I self-published my first self-help book How To Find Your Vital Vocation: A Practical Guide To Discovering Your Career Purpose And Getting A Job You Love last month. I’ve been promoting it online and so far with some good success – in the first week after its publication, it climbed into the Amazon UK Kindle careers bestsellers list.
Here’s what I’ve done and what I’ve learned from the process:
1. Build Your Author Platform Early
Don’t wait until your book’s out there before starting to build a presence online. If you do this first, you’ll have a readymade audience to market your book to. Definitely establish an author’s blog and/or website, and start building an audience through that. It’s also useful to have a mailing list which you can invite prospective readers to sign up to (usually in exchange for something free such as a book extract). Readers can get a free sample of How To Find Your Vital Vocation by signing up to my list, for example.
2. Choose Your Distribution Channels Carefully
Marketing a book is one thing, but readers have to be able to buy it quickly and easily. Your job is to make sure it’s widely available. Amazon currently claims the lion’s share of online book sales, so it makes sense to make sure your book is available there. For eBooks, Amazon’s Kindle Direct Publishing is an essential channel, and Smashwords will make your book available for Nook, Kobo and Apple’s readers. For paperbacks, Amazon’s Createspace is a useful print-on-demand option because it will ensure your book is always “in stock” at Amazon.
3. Don’t Spam - Be Sociable!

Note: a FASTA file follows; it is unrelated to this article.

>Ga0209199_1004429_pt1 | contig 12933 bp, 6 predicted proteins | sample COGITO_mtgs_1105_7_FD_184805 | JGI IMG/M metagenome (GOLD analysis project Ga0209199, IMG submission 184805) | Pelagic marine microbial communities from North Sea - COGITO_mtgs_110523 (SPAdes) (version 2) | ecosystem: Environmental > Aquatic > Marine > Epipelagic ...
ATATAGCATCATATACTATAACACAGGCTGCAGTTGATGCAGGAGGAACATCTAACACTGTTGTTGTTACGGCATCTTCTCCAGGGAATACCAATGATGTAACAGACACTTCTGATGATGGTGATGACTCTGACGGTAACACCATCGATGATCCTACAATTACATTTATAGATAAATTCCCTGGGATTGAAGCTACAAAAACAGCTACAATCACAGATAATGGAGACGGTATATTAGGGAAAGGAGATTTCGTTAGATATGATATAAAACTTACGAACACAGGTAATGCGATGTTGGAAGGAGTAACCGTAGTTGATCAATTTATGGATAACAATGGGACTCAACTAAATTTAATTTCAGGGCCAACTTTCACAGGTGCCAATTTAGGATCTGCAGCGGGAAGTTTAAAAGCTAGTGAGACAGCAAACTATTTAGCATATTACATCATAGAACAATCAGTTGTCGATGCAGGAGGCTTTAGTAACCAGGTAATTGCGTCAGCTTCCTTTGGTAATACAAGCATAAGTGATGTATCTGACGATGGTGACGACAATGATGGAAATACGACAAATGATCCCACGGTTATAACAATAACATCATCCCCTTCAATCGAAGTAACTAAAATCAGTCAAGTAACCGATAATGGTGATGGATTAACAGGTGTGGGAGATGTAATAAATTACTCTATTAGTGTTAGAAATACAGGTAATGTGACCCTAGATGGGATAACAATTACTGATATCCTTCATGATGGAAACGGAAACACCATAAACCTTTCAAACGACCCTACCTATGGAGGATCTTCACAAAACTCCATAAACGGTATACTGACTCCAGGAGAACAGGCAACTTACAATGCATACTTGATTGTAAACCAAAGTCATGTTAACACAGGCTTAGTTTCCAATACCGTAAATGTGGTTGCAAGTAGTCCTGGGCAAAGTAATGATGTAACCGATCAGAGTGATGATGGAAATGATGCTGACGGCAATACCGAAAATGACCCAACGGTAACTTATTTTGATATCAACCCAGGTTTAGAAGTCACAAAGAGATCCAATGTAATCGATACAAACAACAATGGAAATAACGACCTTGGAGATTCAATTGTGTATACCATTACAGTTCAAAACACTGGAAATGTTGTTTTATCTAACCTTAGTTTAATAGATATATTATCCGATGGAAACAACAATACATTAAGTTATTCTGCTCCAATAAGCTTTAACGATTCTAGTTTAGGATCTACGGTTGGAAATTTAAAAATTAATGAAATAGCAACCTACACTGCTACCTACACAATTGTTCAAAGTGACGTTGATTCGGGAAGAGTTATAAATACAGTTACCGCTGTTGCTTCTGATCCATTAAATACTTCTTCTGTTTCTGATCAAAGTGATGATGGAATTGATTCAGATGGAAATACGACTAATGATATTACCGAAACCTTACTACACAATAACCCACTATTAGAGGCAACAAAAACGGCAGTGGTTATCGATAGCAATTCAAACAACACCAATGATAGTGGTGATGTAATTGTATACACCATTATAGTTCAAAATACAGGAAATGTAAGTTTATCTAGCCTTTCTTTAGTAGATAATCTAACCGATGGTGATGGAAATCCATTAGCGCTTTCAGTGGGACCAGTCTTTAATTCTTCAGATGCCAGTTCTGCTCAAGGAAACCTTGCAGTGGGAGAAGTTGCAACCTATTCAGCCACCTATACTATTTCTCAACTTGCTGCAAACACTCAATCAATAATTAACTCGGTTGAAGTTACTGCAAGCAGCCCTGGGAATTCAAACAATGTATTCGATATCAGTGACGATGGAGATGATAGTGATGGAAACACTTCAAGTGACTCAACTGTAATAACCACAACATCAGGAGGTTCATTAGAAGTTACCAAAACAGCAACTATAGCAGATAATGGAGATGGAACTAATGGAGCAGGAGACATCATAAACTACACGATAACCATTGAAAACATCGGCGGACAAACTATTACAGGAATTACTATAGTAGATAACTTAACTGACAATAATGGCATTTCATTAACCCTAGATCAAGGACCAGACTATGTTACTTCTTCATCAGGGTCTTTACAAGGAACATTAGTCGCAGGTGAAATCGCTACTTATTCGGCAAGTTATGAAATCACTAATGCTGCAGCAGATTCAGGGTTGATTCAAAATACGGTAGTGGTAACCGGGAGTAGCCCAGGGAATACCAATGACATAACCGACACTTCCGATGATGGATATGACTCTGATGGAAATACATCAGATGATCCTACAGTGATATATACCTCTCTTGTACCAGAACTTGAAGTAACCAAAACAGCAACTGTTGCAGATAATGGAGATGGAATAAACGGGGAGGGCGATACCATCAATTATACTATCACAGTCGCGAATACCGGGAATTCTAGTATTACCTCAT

Another essential part of building your online author platform is via social media. There are so many options today, it can get confusing and overwhelming, so I suggest choosing a couple you feel comfortable with. I use Facebook, Twitter and Pinterest currently. But don’t use them as a way to spam your followers. Instead of constantly begging them to buy your book, engage them in genuinely useful conversations. Share information and be helpful. Then when you do (occasionally) mention your book, people will be more likely to listen!
4. Think Long-Term
The really great thing about marketing a book online (and using online distribution channels) is that your launch doesn’t have to be a flash-bang short-term thing. Some authors do try to coordinate their promotions so that they generate a big spike in sales as soon as the book is released so that it helps with its rankings in online sales charts – but that tends to work best for authors with an established audience. If you’re new to this (like me!) then it’s best to focus on the long-term. Be prepared to build up interest in your book gradually. It’s not as though it’s going to suddenly disappear from the bookstore’s shelves! It’s out there now, and you can take time to promote it.
As well as the options outlined above, you could consider setting up a ‘virtual book tour’ by guest posting on other blogs (which is what I’m doing with this article) and there are also advertising options that might be worth exploring (such as Facebook).
The best of luck to you!
Brian Cormack Carr is a writer, certified career coach and chief executive of BVSC The Centre for Voluntary Action, one of the UK's leading local charities. He trained in personnel management with Marks & Spencer plc and gained an MA (Hons) in English Literature and Language from the University of Aberdeen. Brian has nearly 20 years of experience in the fields of personal development and leadership, and has helped hundreds of clients, readers and workshop participants to find fulfilling work and a renewed sense of purpose.
HOW TO FIND YOUR VITAL VOCATION:
Genre - NonFiction / Careers
Rating – G